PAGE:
This design stood for 50 years – but it wasn’t Brenner’s first proposal. He had originally submitted an image of a tree branch. Mint officials, however, considered it too similar to French coins of the same period, and sent him back to the drawing board.
Other Features of the 1934 Wheat Penny
The 1934 penny is a bronze coin, made of a mixture of copper, tin and zinc. Copper forms the main component, and because of that, the color of individual coins can vary a great deal.
That’s because copper changes color depending on environmental conditions. If it’s brand new, it’s a rich red color. But if it’s handled or exposed to oxygen in the air, it gradually turns brown.
All other things being equal, red coins are generally more collectable – and valuable – than brown ones. And coin grading agencies employ strict criteria to determine the color of individual coins.
For a coin to be graded red, it must be that color over a minimum of 95 per cent of its total surface area. If it’s brown over at least the same proportion of the surface, it counts as a brown coin. And anything in between is “red and brown”.
You can find out more about how to grade the color of Lincoln Wheat pennies in this YouTube video from Len Here.
Also read: 13 Most Valuable Wheat Penny Worth Money
1934 Wheat Penny Value Guides
1934 No Mint Mark Wheat Penny Value
Pennies struck in Philadelphia don’t have a mint mark beneath the date. That’s because Philadelphia was the first of the Mint facilities, so it originally had no need to distinguish its coins from those struck elsewhere.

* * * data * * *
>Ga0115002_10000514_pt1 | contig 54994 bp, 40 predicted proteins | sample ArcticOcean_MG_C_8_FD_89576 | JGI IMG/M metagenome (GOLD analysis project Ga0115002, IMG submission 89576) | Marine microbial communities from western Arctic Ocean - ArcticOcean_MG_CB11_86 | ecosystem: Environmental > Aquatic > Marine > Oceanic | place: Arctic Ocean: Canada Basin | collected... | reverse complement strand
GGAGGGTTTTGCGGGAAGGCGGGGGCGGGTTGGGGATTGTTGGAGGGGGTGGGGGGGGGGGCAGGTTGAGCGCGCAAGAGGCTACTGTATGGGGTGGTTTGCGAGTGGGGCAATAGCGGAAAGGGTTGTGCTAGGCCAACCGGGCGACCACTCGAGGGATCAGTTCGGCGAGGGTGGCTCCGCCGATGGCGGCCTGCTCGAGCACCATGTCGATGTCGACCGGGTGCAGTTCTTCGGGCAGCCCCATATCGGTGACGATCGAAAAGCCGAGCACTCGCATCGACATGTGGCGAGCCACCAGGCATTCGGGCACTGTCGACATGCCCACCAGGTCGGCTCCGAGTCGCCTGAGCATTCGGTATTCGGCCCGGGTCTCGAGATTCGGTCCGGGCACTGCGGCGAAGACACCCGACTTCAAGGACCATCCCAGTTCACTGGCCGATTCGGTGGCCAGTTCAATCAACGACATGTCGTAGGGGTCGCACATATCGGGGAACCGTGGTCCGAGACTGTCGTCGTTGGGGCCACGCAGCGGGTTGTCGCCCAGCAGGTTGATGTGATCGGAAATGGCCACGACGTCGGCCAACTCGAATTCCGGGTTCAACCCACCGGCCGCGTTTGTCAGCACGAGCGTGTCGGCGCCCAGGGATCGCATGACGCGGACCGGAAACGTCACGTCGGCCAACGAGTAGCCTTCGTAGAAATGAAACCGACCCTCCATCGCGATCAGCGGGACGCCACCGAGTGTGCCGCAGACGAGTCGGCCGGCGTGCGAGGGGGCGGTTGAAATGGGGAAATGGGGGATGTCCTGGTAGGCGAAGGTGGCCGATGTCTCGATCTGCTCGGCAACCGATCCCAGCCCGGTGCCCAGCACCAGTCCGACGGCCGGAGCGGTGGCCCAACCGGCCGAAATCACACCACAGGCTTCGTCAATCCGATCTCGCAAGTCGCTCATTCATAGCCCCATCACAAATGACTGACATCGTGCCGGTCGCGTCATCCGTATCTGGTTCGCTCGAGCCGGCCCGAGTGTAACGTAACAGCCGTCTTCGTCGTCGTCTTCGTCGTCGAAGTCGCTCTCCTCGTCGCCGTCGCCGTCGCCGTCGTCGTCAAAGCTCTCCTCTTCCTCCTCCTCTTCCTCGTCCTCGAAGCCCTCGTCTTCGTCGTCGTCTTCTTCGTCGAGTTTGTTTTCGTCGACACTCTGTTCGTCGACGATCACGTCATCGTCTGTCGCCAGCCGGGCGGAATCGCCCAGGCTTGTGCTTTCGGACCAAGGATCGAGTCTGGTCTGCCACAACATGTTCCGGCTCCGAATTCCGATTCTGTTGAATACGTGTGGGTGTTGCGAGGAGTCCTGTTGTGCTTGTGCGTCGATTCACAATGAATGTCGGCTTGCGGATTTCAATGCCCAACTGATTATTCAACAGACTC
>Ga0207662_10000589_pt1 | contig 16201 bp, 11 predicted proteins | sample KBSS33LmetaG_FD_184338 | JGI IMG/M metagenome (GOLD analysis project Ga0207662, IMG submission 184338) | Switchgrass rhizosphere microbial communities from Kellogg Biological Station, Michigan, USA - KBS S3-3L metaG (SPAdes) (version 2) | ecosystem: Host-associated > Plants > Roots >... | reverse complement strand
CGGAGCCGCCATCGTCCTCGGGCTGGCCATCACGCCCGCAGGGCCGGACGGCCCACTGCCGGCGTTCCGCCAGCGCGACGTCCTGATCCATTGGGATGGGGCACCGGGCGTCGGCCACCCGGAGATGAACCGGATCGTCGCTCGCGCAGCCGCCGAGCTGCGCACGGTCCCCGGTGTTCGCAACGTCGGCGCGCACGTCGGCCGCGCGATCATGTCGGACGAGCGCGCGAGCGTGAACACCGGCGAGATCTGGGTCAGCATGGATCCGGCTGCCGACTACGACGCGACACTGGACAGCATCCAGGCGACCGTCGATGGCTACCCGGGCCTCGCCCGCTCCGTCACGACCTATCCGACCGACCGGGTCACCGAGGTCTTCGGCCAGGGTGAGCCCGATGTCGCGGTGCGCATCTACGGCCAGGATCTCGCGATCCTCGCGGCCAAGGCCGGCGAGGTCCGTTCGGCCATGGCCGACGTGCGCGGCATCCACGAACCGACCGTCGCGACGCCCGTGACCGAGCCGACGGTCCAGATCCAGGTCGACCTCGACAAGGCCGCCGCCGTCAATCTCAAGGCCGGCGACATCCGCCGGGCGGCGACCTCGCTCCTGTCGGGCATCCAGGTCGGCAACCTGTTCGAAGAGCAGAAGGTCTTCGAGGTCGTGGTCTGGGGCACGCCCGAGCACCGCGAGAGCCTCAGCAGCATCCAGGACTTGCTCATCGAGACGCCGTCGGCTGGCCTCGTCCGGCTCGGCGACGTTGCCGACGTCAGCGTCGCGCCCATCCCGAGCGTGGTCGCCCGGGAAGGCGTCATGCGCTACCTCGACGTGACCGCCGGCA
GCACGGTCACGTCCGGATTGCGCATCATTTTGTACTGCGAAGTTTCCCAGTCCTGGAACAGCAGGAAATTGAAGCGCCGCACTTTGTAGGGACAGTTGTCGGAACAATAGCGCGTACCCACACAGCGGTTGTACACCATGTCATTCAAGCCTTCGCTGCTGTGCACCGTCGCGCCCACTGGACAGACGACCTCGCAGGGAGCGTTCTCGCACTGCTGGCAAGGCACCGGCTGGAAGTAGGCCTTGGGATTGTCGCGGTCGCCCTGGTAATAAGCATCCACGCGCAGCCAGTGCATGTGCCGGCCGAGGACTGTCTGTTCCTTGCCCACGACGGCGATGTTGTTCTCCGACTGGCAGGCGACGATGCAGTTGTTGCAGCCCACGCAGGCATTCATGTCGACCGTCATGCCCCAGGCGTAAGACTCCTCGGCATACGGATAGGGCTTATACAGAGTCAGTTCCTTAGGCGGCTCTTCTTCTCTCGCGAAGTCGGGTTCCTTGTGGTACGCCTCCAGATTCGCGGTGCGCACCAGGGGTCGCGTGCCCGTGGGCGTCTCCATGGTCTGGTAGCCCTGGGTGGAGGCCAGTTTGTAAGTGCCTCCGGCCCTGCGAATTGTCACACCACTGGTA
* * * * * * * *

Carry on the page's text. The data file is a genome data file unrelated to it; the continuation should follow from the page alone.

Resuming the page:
In other years, proof pennies were struck at Philadelphia too. But in 1934, there were neither proofs nor Special Mint Set coins. All 1934 pennies are business strikes – i.e., coins intended for circulation. And more than 219 million of them were produced.
The value of an individual example will depend on three factors: its color, its condition, and whether it has a Mint error. (We’ll look at examples of Mint errors later.)
Coin condition is graded on a scale from 1 to 70. 1 is used for coins in the poorest condition where it’s nevertheless possible to identify their denomination and mintage. At the other end of the scale, 70 designates a flawless coin.
Coins that have been circulated are graded from 1 to 59, while 60 and above is used for coins in “mint state”. Coins graded 65 and above are known as “gems”.
Most circulated coins are, by definition, brown in color. And, unless it has a Mint error, a brown 1934 no mint mark penny in the poorest condition will be worth only its face value.
In “extremely fine” condition – graded XF40 to XF45+ – a brown penny will be worth about a dollar. That rises to $3 for coins in “about uncirculated” condition – AU50 to AU58+.
For a mint state brown coin, prices start at around $5 and enter double figures at MS63. Gems start at $20 for a brown coin. And the finest brown examples are graded MS66 and worth around $35.
Red and brown examples can be found in grades from MS60 to MS67. At the lowest end of that range, the value is $6, while a gem MS65 can be yours for around $27. A point higher, and the value is almost double that, at $50.
The independent coin grading agency, the PCGS, has certified three red and brown 1934 (P) pennies at MS67. But there’s no public sales history for any of those coins, and the agency doesn’t estimate their value.
A coin certified at that level by rival grading agency the NGC, however, sold at auction in 2021 for $57.
For red coins, values are higher and the range slightly wider – from MS60 to MS68. At MS60, a red 1934 (P) penny is valued by the PCGS at $8. Values rise gradually to $42 at MS65.
But beyond that, availability plummets and prices rise more steeply. Anything graded MS66+ or above will be worth three figures.
The top grade for this mintage, MS68, has been awarded to more than 30 red coins. The PCGS values those at $5,250 apiece.
1934 D Wheat Penny Value